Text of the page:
Chion Wolf  41:21

By the way that movie is the reason why I know to say To-ruhn-no and not Tuh-RUN-To.

Jonna Mendez  41:27


Clip from the Film  41:28

Where's your passport issued? Vancouver. Where were you born? Tuh-RUN-To. To-ruhn-no. Canadians don't pronounce the T. Some Komiteh guard is actually going to know that. If you're detained for questioning, they will bring in someone who knows that. Yes.

Jonna Mendez  41:40

I've seen that movie so many times. Too many times. But it changed everything. That movie, for us. All of a sudden, there was a spotlight where we've always always been in the shadows.

Chion Wolf  41:52

Right exactly. Which it must have been bizarre. Yeah, to go, like sort of like your friend and colleague Valerie Plame, who went from total anonymity, pretty much to being thrust against her will onto the world stage. Two very different experiences of that, of course between the two of you, but I imagined that that was staggering. That feeling was so different.

Jonna Mendez  42:13

Absolutely. Yeah. It's like going 100 miles an hour and then coming into a sudden jolting stop Can't plan for it.

Chion Wolf  42:25

is disguise any part of your life now, like the act of it? Do you ever put yourself in disguise and even the smallest little ways that maybe only you know,

Jonna Mendez  42:36

Every morning.

Chion Wolf  42:39

Hahah Me and my mirror? Little makeup? Little? Hey, you know? No, I don't use it at all. You know, the theory of disguise, the the nitty gritty of disguise still interests me what, what they're doing. But of course, I can't know what they're doing. This is part of that CIA thing. You have to believe that they're doing probably something more advanced and better than what you did, you hope. I wonder too, because, you know, you know how good these designs were back in the day. And so you know, it doesn't take a big imagination to know that your imagination probably can't even handle what they've got going on now. Does that, even just talking with you, I can easily imagine a sort of overwhelmend of, "Man, the government really is good at this stuff. And if I think I stand a chance, at not being spotted, at not being followed, at, you know, not noticing it. Like there's no way I stand a chance." Do you know what I'm saying? Like, it's just we like to think that we know that we're being surveilled. And we can spot a mask. But the truth is, we can't, we certainly can't. And there's sort of a helplessness with that.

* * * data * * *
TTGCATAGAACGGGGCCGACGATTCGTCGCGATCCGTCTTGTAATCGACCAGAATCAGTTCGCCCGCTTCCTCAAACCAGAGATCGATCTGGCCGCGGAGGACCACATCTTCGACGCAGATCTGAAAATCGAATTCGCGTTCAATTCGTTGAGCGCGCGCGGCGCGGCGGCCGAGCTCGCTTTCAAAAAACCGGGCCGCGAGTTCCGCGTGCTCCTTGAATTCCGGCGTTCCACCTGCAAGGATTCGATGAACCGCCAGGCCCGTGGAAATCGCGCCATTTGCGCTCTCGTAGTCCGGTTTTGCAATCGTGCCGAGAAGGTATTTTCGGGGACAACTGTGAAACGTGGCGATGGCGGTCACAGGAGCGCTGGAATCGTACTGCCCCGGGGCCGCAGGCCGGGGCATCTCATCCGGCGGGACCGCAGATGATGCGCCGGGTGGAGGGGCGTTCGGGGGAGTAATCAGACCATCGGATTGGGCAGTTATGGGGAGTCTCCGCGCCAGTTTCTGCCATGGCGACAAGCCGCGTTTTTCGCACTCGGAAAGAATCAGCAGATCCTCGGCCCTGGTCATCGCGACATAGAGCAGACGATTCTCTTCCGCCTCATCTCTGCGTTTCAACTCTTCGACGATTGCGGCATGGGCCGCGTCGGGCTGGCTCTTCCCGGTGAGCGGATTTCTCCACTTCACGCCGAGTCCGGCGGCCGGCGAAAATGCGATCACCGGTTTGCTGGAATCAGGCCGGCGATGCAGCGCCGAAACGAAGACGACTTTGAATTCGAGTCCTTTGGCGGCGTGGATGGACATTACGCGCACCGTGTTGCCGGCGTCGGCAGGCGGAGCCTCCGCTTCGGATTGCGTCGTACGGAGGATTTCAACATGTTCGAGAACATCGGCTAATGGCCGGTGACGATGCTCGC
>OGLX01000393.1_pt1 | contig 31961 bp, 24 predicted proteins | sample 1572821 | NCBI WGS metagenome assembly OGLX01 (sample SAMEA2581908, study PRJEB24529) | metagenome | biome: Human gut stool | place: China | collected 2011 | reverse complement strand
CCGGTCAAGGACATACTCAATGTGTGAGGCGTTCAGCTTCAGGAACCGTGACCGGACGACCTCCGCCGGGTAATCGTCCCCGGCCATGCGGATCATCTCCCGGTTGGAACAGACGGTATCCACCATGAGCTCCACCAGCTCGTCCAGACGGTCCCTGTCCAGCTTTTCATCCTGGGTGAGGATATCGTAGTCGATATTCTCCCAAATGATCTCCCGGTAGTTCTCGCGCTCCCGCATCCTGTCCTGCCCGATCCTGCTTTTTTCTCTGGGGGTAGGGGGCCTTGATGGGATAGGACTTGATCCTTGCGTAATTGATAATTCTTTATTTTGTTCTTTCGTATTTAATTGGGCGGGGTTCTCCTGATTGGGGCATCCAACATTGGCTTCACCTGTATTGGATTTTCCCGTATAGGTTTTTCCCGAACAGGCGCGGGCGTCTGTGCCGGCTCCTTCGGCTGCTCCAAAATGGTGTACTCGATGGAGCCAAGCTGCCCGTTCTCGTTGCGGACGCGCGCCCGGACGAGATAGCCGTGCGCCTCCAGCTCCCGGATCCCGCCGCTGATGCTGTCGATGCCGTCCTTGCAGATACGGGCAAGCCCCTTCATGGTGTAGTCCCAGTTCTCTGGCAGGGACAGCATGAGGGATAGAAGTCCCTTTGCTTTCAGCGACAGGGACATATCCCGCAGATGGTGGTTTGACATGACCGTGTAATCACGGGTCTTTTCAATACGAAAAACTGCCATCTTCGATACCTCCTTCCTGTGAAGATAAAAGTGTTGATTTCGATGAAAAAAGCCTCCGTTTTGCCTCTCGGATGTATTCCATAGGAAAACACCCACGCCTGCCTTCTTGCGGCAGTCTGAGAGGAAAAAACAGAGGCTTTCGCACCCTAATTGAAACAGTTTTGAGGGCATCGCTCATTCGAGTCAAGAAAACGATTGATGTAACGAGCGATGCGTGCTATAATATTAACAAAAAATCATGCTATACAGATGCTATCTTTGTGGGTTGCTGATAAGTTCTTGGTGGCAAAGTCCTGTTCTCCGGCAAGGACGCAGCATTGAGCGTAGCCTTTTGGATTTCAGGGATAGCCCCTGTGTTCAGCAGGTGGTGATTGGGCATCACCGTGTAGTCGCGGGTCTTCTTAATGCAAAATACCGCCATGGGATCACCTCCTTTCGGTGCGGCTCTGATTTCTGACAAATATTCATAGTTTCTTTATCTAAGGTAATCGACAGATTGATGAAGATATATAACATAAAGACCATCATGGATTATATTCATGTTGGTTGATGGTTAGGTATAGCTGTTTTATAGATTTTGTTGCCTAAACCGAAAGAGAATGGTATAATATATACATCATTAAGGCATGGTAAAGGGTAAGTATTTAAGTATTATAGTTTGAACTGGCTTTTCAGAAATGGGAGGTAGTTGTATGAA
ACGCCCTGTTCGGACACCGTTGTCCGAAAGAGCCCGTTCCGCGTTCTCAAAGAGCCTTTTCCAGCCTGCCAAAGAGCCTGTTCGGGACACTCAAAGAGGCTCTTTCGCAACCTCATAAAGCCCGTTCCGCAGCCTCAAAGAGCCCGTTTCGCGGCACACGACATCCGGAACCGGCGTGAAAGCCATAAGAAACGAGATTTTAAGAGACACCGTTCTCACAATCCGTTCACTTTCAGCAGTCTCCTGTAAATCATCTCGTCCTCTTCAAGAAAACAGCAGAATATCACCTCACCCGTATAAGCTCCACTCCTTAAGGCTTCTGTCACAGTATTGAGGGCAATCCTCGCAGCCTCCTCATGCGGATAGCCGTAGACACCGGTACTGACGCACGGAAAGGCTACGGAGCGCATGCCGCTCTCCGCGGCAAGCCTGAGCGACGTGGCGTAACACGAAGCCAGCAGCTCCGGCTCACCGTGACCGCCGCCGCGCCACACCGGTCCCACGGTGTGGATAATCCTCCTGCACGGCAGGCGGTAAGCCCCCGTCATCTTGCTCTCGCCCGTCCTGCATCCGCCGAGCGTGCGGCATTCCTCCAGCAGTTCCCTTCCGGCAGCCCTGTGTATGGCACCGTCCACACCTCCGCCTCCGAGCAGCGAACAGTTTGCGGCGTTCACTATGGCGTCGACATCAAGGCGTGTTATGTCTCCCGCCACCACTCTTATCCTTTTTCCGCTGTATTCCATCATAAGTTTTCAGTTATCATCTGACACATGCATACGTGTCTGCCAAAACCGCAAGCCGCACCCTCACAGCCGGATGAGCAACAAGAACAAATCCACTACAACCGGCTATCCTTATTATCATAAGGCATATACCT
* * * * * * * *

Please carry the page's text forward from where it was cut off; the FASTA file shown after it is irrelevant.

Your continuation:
Jonna Mendez  43:56

you know, a lot of people that are looking at those capabilities, from a bit of a distance. They want to put a nefarious kind of slant on it. I mean, there's this, I think it's an American habit almost to kind of suspect your government sometimes of spying on you or whatever.

Chion Wolf  44:16

Well, I mean, they have.

Jonna Mendez  44:18

Everybody kind of thinks that they're listening to our phones, but no, they're not. They're buried under an avalanche of serious phone calls that they need to listen to. Most of them aren't in this country. They can't keep up. They're not listening to our phone calls.

Chion Wolf  44:36

You mean they're not interested in my savory oatmeal recipe that I'm talking about over zoom?

Jonna Mendez  44:40

I would point out that some people from CIA go on and do, and do interesting things. One of the, one of the men that work in disguise, one of the backbones of our disguise program, who helped develop the mask program who was probably the best at what we did. Today, has a business where he mends people. If you have cancer, if you've lost, people lose an eye or a nose, in 9/11 people's, their fingers burned off, their noses burned off, their ears burned off. And he will build you new pieces. When he started doing it, there was no one really doing that work with an eye to the aesthetics, people were closing holes. And what my old colleague is doing, is these beautiful, beautiful things that people can appear on public today. He even, he made, he made an ear for one of the women that was in 9/11. She lost, she lost her ear. He made a new ear and of course it matches this one. And he had, he made two of them. One was her dress up ear, with a pierced earring with a little diamond in it. The other one didn't have any. He does, he can do fingers. And he can't fix all of you. But he can fix pieces of you that might like to go out to dinner, or that might like to be in a social engagement. And we're just so proud of him.